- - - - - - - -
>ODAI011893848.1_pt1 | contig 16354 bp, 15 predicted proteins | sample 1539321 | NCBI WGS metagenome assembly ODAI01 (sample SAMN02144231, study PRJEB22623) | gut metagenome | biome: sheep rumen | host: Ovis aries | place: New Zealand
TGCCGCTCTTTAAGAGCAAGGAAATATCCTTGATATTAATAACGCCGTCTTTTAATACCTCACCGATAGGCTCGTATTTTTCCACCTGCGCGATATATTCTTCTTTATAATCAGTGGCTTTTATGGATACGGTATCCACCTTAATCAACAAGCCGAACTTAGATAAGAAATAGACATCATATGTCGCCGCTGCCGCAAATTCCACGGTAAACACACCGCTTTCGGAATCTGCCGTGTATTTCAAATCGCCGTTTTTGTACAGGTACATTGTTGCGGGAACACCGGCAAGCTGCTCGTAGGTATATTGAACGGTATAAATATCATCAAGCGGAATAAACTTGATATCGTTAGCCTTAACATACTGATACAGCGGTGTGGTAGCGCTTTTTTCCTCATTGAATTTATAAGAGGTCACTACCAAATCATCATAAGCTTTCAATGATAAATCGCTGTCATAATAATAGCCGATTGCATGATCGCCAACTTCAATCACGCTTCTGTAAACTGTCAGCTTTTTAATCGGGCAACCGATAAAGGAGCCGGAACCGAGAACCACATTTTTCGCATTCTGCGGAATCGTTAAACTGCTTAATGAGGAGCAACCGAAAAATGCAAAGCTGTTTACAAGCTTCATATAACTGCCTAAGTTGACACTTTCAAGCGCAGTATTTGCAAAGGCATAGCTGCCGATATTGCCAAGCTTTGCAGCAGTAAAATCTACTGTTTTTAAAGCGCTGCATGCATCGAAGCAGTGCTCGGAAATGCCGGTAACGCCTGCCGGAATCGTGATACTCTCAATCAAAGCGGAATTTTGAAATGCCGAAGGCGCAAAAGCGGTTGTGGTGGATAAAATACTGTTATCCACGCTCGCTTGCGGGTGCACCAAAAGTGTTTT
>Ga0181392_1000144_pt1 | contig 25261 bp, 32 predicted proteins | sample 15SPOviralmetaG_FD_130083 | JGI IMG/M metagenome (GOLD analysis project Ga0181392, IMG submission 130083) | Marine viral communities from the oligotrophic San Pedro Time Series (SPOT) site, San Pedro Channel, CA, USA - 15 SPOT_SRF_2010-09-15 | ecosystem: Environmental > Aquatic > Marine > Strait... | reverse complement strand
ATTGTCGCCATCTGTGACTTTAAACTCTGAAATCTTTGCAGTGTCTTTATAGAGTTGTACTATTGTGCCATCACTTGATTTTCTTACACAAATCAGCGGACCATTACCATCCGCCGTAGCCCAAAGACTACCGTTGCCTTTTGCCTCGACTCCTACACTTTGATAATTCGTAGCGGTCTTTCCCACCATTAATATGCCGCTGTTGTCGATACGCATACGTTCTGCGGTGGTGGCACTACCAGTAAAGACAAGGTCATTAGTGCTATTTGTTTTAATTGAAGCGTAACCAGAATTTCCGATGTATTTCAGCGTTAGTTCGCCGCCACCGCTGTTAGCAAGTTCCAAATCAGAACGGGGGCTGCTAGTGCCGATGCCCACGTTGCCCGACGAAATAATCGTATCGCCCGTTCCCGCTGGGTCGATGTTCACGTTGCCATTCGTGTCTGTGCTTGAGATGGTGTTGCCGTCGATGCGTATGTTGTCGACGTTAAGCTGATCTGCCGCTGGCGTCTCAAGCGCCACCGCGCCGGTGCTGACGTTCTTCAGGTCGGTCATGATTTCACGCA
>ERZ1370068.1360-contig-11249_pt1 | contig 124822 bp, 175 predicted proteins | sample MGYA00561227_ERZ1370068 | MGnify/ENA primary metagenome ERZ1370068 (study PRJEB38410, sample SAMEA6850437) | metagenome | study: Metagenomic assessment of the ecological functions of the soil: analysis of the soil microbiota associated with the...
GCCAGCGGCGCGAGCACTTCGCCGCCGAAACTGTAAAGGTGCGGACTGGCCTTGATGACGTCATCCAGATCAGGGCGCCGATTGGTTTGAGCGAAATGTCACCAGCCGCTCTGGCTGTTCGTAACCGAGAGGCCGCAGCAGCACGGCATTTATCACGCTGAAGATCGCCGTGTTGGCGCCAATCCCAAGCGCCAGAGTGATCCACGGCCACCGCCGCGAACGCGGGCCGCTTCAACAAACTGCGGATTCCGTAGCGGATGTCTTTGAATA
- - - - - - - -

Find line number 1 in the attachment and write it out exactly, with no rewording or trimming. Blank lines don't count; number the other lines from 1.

>ODAI011893848.1_pt1 | contig 16354 bp, 15 predicted proteins | sample 1539321 | NCBI WGS metagenome assembly ODAI01 (sample SAMN02144231, study PRJEB22623) | gut metagenome | biome: sheep rumen | host: Ovis aries | place: New Zealand